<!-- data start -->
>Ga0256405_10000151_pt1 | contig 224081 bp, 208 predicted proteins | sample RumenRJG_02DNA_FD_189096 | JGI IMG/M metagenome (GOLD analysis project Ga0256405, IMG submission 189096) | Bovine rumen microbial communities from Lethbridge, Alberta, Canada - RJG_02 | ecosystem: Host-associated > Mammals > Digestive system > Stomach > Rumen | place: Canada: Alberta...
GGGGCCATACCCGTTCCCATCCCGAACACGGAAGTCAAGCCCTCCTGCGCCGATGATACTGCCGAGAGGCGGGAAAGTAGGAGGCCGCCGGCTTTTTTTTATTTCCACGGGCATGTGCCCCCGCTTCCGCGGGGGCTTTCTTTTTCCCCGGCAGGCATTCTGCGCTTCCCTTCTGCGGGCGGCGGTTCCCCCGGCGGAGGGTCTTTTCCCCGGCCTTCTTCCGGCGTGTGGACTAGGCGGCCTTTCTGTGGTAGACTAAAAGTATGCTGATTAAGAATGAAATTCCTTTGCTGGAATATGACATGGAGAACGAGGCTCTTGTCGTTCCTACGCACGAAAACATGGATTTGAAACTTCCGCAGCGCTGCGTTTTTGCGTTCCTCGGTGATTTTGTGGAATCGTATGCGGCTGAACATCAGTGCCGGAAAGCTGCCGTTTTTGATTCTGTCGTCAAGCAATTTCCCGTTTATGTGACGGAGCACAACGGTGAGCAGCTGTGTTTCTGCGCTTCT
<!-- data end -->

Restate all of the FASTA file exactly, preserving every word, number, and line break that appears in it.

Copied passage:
>Ga0256405_10000151_pt1 | contig 224081 bp, 208 predicted proteins | sample RumenRJG_02DNA_FD_189096 | JGI IMG/M metagenome (GOLD analysis project Ga0256405, IMG submission 189096) | Bovine rumen microbial communities from Lethbridge, Alberta, Canada - RJG_02 | ecosystem: Host-associated > Mammals > Digestive system > Stomach > Rumen | place: Canada: Alberta...
GGGGCCATACCCGTTCCCATCCCGAACACGGAAGTCAAGCCCTCCTGCGCCGATGATACTGCCGAGAGGCGGGAAAGTAGGAGGCCGCCGGCTTTTTTTTATTTCCACGGGCATGTGCCCCCGCTTCCGCGGGGGCTTTCTTTTTCCCCGGCAGGCATTCTGCGCTTCCCTTCTGCGGGCGGCGGTTCCCCCGGCGGAGGGTCTTTTCCCCGGCCTTCTTCCGGCGTGTGGACTAGGCGGCCTTTCTGTGGTAGACTAAAAGTATGCTGATTAAGAATGAAATTCCTTTGCTGGAATATGACATGGAGAACGAGGCTCTTGTCGTTCCTACGCACGAAAACATGGATTTGAAACTTCCGCAGCGCTGCGTTTTTGCGTTCCTCGGTGATTTTGTGGAATCGTATGCGGCTGAACATCAGTGCCGGAAAGCTGCCGTTTTTGATTCTGTCGTCAAGCAATTTCCCGTTTATGTGACGGAGCACAACGGTGAGCAGCTGTGTTTCTGCGCTTCT